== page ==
Flexion distraction therapy uses a combination of traction and bending of flexion of the lumbar spine. It frequently uses in the treatment of lumbar herniated discs, with or without radiating symptoms into the leg, as well as facet joint syndromes (inflammation of the cartilage of the low back joints), lumbar stenosis and in patients who can not tolerate manual manipulation.
The technique is performed with the patient lying face down on a specially designed table that flexes in the center allowing the portion of the table beneath the patient’s pelvis and legs to be lowered. The patient’s ankles may be fastened to the table. The doctor stabilizes the patient’s spine against the table with one hand and lowers the foot of the table repetitively.
Research demonstrates the therapy creates a negative pressure within the disc which may reduce the size of a disc herniation. Mechanically, the therapy increases the size of the canal within a nerve root exits. Nerve roots in the lumbar spine supply the leg and thigh, and leg symptoms may be reduced in the case of disc herniation or stenosis.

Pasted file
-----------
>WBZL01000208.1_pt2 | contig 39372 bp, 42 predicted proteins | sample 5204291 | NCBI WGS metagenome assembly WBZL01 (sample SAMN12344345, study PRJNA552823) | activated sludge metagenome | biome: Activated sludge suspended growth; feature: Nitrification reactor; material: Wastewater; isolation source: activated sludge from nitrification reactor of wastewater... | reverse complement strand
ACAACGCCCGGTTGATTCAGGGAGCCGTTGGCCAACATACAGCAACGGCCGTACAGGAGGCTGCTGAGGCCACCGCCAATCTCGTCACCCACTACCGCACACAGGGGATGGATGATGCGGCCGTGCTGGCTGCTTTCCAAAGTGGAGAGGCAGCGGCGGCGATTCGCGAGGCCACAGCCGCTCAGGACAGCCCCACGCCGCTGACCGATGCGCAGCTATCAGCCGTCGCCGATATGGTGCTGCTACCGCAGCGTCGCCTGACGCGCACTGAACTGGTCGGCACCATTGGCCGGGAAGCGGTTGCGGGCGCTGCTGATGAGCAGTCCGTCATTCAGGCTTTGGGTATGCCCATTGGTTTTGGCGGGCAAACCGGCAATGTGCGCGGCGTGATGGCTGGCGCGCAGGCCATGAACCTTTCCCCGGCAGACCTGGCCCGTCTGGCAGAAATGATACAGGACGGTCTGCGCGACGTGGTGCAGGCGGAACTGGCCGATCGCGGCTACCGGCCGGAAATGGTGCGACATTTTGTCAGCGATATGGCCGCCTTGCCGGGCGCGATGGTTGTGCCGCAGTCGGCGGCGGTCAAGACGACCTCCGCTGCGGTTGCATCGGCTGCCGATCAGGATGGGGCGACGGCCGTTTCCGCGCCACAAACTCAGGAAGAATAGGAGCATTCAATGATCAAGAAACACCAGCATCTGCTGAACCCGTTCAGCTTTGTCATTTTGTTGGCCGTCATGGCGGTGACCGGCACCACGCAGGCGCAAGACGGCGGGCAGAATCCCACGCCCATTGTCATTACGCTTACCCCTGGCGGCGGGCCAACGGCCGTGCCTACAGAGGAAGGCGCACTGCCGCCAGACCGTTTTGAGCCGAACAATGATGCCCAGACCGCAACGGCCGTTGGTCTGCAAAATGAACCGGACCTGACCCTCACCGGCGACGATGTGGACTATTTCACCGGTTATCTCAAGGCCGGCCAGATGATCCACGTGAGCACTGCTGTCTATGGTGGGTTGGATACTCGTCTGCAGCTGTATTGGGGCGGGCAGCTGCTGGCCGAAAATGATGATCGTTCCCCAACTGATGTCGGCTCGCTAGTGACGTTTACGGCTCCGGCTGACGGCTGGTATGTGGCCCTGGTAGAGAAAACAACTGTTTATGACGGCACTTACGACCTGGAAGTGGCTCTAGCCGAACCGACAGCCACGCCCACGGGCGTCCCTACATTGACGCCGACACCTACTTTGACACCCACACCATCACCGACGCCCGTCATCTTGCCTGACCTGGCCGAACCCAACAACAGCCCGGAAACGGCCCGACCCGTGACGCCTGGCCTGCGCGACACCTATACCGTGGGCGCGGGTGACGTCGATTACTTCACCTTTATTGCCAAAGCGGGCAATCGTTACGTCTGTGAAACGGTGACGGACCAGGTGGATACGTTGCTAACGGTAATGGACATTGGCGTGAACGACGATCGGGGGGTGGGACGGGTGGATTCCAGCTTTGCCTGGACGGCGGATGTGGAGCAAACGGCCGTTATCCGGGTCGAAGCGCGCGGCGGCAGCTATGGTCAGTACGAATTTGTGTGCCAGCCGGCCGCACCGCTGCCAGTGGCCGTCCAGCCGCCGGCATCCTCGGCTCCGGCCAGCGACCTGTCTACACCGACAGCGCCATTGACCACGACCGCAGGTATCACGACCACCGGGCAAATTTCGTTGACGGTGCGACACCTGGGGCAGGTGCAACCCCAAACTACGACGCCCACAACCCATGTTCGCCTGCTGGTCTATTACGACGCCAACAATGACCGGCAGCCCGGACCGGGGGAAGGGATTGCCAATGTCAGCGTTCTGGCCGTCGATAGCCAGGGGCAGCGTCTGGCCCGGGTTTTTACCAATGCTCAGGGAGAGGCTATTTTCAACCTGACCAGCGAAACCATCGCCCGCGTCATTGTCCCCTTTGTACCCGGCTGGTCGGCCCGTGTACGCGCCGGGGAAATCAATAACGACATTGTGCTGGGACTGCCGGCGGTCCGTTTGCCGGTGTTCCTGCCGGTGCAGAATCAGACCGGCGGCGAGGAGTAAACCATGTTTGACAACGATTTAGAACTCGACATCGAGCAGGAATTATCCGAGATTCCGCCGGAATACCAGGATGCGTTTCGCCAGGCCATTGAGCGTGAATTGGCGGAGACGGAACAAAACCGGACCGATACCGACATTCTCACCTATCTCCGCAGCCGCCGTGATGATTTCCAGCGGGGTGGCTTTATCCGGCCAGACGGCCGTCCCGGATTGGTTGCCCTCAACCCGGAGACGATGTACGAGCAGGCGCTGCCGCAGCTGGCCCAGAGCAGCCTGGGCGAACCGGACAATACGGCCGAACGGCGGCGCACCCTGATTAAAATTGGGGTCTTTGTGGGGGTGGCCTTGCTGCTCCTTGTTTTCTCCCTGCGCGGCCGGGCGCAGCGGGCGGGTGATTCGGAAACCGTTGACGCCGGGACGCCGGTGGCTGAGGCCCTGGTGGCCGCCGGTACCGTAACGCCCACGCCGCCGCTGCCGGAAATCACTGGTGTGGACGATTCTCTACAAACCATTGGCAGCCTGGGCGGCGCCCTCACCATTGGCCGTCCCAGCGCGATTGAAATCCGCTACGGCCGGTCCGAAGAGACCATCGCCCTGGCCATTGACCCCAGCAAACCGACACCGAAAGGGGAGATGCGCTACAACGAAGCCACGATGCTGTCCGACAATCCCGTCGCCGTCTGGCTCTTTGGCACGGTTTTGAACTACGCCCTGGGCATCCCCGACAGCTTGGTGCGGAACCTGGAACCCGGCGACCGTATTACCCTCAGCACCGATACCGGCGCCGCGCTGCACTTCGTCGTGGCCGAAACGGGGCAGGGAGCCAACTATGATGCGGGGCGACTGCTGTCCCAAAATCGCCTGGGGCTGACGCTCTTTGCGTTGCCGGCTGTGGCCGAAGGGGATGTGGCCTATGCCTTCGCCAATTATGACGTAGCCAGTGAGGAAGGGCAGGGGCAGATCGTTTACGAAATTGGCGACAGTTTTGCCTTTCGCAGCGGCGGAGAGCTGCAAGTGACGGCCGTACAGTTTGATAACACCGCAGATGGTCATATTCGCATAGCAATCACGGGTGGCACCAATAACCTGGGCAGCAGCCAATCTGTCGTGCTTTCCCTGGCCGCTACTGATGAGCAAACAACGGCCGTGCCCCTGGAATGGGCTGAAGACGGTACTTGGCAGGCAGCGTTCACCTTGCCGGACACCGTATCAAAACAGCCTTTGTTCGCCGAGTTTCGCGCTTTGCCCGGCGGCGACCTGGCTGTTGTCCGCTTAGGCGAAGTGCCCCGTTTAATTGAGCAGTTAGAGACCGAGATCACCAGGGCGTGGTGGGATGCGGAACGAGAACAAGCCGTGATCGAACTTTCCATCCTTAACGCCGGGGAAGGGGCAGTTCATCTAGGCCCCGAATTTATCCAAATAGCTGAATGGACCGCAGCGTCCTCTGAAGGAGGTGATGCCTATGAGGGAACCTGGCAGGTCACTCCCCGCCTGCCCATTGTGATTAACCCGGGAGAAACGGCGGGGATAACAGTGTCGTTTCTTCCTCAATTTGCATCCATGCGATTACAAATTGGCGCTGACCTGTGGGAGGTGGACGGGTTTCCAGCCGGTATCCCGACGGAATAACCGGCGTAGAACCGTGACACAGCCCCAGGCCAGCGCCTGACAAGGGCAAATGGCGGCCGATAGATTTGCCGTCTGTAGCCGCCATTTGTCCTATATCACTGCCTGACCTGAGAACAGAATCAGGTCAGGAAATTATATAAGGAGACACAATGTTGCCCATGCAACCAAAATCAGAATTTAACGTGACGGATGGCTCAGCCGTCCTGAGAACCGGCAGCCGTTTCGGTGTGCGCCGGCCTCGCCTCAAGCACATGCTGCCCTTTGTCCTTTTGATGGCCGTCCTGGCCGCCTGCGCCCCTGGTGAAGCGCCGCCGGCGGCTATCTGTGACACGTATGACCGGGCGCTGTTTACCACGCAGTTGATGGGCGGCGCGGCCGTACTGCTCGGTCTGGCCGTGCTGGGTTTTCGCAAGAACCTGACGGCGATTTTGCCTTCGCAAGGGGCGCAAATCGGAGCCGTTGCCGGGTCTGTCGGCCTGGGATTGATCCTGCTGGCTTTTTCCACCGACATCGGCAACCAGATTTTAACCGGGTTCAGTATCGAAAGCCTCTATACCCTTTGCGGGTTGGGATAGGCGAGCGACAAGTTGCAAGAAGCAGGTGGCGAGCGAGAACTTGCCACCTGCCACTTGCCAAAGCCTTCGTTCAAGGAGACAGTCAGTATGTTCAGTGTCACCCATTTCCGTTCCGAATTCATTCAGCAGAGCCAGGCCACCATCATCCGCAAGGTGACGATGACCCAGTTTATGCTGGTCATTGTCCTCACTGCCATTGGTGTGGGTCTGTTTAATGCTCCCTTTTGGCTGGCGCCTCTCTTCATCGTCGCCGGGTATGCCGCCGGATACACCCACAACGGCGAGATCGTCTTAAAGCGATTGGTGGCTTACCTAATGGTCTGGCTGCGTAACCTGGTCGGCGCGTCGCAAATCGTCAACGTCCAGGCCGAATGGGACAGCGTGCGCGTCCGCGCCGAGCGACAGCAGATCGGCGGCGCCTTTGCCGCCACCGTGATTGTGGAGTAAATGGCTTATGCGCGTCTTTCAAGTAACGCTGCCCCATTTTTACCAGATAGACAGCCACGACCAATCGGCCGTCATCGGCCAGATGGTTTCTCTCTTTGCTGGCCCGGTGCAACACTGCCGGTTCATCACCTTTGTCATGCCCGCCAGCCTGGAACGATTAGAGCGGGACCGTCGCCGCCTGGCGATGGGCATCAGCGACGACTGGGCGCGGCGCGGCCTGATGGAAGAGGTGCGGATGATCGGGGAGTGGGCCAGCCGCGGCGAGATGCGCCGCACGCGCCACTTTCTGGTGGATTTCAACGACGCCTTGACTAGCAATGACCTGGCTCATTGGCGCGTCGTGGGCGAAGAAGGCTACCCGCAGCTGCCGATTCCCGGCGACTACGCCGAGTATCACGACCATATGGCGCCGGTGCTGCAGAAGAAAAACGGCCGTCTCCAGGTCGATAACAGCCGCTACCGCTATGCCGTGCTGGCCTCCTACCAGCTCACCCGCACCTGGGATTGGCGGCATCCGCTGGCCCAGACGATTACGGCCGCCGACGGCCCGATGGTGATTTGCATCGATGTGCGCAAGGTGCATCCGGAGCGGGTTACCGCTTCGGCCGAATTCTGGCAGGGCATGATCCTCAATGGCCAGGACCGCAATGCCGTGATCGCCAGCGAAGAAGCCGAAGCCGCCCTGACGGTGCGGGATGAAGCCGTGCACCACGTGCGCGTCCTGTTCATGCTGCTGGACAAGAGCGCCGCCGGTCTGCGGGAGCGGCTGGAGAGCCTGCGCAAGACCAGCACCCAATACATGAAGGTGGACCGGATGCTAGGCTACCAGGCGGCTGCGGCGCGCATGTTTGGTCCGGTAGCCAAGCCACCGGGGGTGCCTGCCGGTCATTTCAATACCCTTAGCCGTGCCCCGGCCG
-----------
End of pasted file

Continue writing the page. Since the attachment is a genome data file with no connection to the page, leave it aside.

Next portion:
How it works: Repetitive flexion and traction of a lumbar disc facilitates imbibition. The disc is able to pump away inflammation and swelling as well as bring in new fluid to assist in healing, nutrition and healthy scar formation. The mechanism of action is similar in the cartilage of the lumbar facet joint.
Flexion distraction therapy is sometimes referred to as “Cox therapy” in reference to James Cox, D.C. the leading researcher and developer of the technique. Originally developed in the 1960’s the technique incorporates earlier elements of Osteopathic techniques. Our office has utilized this therapy for over 20 years.